Five or six weeks turned into months, and Moore would would only throw 29.2 innings in 1906. Finally, after a poor spring in 1907, Cleveland dealt Moore to the New York Highlanders for Cleveland native Frank Delahanty (who was finishing up course work at Baldwin-Wallace at the time) and pitcher Walter Clarkson. Clarkson would pitch well down the stretch for Cleveland in 1907, but would be out of baseball by the end of the next season, and Delahanty didn't do much with the Naps. The Highlanders thought that Moore could be effective as a spitballer, but apparently that didn't work out, as he was loaned out later that season to the Jersey City Skeeters of the Eastern League.

It looked like Moore was done as a major-league pitcher, but after a couple seasons bouncing between the majors and minors, he made a return to effectiveness with the Philadelphia Phillies, leading the National League in strikeouts in 1910. But both on-field and off-field issues (including instigating a violent confrontation with Giants manager John McGraw) contributed to the Phillies sending him to the Chicago Cubs in 1913. He played for the short-lived Buffalo Buffeds of the Federal League in 1914, and then retired from baseball.

Moore lived the rest of his life in his native Pickerington, though from time to time he would attend some Cleveland baseball functions. He died in 1961 at age 84.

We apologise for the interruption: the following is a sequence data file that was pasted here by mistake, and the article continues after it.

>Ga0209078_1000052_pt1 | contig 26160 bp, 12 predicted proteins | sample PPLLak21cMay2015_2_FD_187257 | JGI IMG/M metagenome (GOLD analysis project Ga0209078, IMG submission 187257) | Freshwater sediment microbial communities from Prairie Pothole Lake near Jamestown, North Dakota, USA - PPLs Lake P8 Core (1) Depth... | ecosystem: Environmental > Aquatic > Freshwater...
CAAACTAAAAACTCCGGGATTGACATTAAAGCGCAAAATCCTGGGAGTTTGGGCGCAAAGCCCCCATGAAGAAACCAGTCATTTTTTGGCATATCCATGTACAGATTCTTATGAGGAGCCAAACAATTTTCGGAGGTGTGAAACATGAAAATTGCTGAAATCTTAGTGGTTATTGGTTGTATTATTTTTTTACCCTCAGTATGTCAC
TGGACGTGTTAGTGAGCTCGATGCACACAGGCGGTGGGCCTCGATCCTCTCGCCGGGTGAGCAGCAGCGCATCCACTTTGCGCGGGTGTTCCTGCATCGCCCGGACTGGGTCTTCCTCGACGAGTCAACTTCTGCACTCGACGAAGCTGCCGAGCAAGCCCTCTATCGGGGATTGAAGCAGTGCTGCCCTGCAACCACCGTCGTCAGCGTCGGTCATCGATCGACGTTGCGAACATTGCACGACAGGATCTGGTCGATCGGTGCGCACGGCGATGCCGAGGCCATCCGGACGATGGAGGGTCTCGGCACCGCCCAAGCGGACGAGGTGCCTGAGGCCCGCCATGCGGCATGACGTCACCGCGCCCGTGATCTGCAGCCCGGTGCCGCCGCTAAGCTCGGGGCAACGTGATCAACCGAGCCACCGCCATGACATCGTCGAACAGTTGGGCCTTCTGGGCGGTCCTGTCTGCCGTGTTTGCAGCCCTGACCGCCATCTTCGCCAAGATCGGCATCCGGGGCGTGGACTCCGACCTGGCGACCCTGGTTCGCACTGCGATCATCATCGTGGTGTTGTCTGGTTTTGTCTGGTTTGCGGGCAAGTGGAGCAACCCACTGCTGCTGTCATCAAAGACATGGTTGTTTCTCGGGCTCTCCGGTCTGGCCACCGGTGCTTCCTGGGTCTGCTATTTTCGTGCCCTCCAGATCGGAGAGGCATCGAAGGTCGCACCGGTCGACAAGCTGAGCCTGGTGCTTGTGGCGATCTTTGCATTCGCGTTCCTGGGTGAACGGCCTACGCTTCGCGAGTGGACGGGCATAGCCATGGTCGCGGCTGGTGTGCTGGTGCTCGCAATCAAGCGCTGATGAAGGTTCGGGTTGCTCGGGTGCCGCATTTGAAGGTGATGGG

Indians Career Stats

Year Age Tm Lg W L W-L% ERA G GS GF CG SHO SV IP H R ER HR BB SO ERA+ WHIP H/9 HR/9 BB/9 SO/9 SO/BB Awards
1901 23 CLE AL 16 14 .533 2.90 31 30 1 28 4 0 251.1 234 129 81 4 107 99 123 1.357 8.4 0.1 3.8 3.5 0.93
1902 24 CLE AL 17 18 .486 2.95 36 34 2 29 4 1 293.0 304 158 96 8 101 84 116 1.382 9.3 0.2 3.1 2.6 0.83
1903 25 CLE AL 20 8 .714 1.74 29 27 2 27 3 0 247.2 196 88 48 0 62 148 163 1.042 7.1 0.0 2.3 5.4 2.39
1904 26 CLE AL 12 11 .522 2.25 26 24 1 22 1 0 227.2 186 83 57 2 61 139 113 1.085 7.4 0.1 2.4 5.5 2.28
1905 27 CLE AL 15 15 .500 2.64 31 30 1 28 3 0 269.0 232 111 79 6 92 131 99 1.204 7.8 0.2 3.1 4.4 1.42
1906 28 CLE AL 1 1 .500 3.94 5 4 1 2 0 0 29.2 27 15 13 1 18 8 67 1.517 8.2 0.3 5.5 2.4 0.44
1907 29 CLE AL 1 1 .500 4.66 3 2 1 1 0 0 19.1 18 14 10 0 8 7 55 1.345 8.4 0.0 3.7 3.3 0.88
CLE (7 yrs) 82 68 .547 2.58 161 151 9 137 15 1 1337.2 1197 598 384 21 449 616 116 1.231 8.1 0.1 3.0 4.1 1.37
Provided by Baseball-Reference.com: View Original Table
Generated 4/30/2012.

Selected Awards/Leaders:

AL Earned Run Average: 7th, 1901; 10th, 1902; 1st, 1903

AL WAR, Pitchers: 7th, 1901; 9th, 1903

AL Hits Per 9 IP: 3rd, 1901; 1st, 1903; 6th, 1904

AL Strikeouts Per 9 IP: 8th, 1901; 9th 1902; 7th, 1903

AL Innings Pitched: 9th, 1902

AL Adjusted ERA+: 8th, 1901, 1st, 1903

Sources:

Baseball-Reference.com

SABR Baseball Biography Project: Earl Moore.

The Cleveland Plain Dealer, 1901-1905

The Sporting News, 1901-1907